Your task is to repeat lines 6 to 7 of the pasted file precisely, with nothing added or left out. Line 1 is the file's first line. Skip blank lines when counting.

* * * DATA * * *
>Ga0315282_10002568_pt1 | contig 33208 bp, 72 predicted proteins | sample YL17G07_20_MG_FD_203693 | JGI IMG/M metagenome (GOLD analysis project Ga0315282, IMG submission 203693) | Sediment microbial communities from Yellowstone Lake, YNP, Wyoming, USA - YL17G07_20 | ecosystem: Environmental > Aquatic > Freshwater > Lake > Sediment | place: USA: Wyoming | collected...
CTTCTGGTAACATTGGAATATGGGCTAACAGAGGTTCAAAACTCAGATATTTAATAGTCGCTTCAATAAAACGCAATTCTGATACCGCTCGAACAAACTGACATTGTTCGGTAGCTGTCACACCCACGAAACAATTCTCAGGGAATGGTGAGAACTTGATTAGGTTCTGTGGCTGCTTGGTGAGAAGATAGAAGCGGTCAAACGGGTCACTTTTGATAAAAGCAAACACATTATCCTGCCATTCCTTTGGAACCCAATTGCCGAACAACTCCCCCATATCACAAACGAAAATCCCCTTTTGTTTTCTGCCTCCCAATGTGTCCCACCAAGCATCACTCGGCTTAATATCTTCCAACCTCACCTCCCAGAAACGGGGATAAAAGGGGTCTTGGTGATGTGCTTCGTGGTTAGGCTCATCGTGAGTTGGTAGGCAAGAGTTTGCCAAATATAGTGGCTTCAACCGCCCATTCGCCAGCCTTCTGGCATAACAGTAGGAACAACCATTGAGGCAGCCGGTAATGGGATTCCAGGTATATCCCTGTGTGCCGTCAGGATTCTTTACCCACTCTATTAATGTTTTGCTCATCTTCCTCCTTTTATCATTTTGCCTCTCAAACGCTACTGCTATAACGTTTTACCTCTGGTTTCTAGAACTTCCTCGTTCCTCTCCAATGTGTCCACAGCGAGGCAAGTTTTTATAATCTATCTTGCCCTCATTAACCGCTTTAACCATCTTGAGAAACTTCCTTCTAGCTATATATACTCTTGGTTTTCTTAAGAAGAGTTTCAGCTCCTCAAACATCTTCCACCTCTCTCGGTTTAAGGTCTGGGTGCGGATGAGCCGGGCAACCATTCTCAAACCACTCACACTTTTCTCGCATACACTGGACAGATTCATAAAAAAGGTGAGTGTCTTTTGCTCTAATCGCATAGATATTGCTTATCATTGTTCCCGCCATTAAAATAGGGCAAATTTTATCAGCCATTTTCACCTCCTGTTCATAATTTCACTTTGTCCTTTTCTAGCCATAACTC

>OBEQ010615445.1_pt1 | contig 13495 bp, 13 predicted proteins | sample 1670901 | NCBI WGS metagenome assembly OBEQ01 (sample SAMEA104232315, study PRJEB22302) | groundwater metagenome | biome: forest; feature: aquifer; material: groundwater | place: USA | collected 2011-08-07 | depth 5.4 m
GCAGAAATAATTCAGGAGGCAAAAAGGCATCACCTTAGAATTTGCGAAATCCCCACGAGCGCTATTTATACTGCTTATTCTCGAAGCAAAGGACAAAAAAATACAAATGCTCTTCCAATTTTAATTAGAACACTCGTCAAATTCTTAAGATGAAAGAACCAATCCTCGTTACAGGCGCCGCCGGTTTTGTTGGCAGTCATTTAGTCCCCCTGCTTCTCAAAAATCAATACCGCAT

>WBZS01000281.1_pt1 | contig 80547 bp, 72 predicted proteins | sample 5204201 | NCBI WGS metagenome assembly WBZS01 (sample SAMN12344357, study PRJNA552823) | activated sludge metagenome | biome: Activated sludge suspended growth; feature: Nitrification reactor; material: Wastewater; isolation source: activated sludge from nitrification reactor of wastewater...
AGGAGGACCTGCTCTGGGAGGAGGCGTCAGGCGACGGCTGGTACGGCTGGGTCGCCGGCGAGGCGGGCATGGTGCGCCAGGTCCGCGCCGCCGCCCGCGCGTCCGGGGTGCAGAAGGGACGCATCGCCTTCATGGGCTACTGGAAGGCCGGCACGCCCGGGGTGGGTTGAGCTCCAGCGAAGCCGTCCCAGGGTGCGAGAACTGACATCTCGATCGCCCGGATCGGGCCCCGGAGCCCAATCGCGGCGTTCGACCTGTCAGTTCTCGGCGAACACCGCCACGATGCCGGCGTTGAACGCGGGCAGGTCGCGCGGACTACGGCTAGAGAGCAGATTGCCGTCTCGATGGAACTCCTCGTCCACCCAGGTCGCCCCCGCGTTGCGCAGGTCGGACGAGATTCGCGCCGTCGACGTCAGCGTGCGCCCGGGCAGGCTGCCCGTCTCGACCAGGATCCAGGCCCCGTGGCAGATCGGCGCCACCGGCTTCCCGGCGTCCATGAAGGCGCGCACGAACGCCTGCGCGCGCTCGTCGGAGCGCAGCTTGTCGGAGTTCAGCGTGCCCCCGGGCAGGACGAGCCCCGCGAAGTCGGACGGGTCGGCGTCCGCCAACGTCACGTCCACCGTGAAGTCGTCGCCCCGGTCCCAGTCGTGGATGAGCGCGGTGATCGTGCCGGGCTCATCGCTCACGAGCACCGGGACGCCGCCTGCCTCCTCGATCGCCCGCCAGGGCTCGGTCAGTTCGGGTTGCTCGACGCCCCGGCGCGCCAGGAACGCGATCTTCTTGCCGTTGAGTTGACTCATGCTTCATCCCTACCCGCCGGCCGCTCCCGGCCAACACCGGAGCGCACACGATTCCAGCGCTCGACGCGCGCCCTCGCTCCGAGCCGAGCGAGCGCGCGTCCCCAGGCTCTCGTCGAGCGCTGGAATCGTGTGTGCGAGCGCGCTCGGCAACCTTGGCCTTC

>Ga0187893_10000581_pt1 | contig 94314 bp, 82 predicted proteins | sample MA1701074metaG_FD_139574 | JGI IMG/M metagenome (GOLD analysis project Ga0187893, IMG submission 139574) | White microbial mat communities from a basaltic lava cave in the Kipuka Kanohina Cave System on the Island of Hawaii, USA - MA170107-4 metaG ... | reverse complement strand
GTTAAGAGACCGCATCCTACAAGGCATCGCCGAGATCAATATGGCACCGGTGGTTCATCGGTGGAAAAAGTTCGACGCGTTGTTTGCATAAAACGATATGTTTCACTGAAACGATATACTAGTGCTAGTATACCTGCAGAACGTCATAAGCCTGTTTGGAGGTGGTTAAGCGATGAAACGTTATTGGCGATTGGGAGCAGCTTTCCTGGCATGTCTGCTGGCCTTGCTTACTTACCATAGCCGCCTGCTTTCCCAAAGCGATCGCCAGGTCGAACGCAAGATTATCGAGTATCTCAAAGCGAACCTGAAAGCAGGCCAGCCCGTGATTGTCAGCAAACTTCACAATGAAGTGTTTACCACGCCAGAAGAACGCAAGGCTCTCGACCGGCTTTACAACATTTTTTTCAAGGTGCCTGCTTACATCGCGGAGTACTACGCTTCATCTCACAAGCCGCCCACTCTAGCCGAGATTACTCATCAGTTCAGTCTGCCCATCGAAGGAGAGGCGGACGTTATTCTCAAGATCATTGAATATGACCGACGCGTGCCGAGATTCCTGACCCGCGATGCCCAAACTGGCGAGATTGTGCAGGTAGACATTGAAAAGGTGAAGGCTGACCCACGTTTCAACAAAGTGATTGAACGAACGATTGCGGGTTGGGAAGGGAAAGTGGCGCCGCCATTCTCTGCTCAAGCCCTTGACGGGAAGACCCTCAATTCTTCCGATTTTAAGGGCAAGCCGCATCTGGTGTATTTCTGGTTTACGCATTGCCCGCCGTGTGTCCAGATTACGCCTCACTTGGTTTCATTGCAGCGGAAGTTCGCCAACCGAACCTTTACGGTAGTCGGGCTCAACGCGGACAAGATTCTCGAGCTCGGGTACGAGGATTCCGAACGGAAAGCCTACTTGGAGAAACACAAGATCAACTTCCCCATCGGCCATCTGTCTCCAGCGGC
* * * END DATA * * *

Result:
AGGAGGACCTGCTCTGGGAGGAGGCGTCAGGCGACGGCTGGTACGGCTGGGTCGCCGGCGAGGCGGGCATGGTGCGCCAGGTCCGCGCCGCCGCCCGCGCGTCCGGGGTGCAGAAGGGACGCATCGCCTTCATGGGCTACTGGAAGGCCGGCACGCCCGGGGTGGGTTGAGCTCCAGCGAAGCCGTCCCAGGGTGCGAGAACTGACATCTCGATCGCCCGGATCGGGCCCCGGAGCCCAATCGCGGCGTTCGACCTGTCAGTTCTCGGCGAACACCGCCACGATGCCGGCGTTGAACGCGGGCAGGTCGCGCGGACTACGGCTAGAGAGCAGATTGCCGTCTCGATGGAACTCCTCGTCCACCCAGGTCGCCCCCGCGTTGCGCAGGTCGGACGAGATTCGCGCCGTCGACGTCAGCGTGCGCCCGGGCAGGCTGCCCGTCTCGACCAGGATCCAGGCCCCGTGGCAGATCGGCGCCACCGGCTTCCCGGCGTCCATGAAGGCGCGCACGAACGCCTGCGCGCGCTCGTCGGAGCGCAGCTTGTCGGAGTTCAGCGTGCCCCCGGGCAGGACGAGCCCCGCGAAGTCGGACGGGTCGGCGTCCGCCAACGTCACGTCCACCGTGAAGTCGTCGCCCCGGTCCCAGTCGTGGATGAGCGCGGTGATCGTGCCGGGCTCATCGCTCACGAGCACCGGGACGCCGCCTGCCTCCTCGATCGCCCGCCAGGGCTCGGTCAGTTCGGGTTGCTCGACGCCCCGGCGCGCCAGGAACGCGATCTTCTTGCCGTTGAGTTGACTCATGCTTCATCCCTACCCGCCGGCCGCTCCCGGCCAACACCGGAGCGCACACGATTCCAGCGCTCGACGCGCGCCCTCGCTCCGAGCCGAGCGAGCGCGCGTCCCCAGGCTCTCGTCGAGCGCTGGAATCGTGTGTGCGAGCGCGCTCGGCAACCTTGGCCTTC

>Ga0187893_10000581_pt1 | contig 94314 bp, 82 predicted proteins | sample MA1701074metaG_FD_139574 | JGI IMG/M metagenome (GOLD analysis project Ga0187893, IMG submission 139574) | White microbial mat communities from a basaltic lava cave in the Kipuka Kanohina Cave System on the Island of Hawaii, USA - MA170107-4 metaG ... | reverse complement strand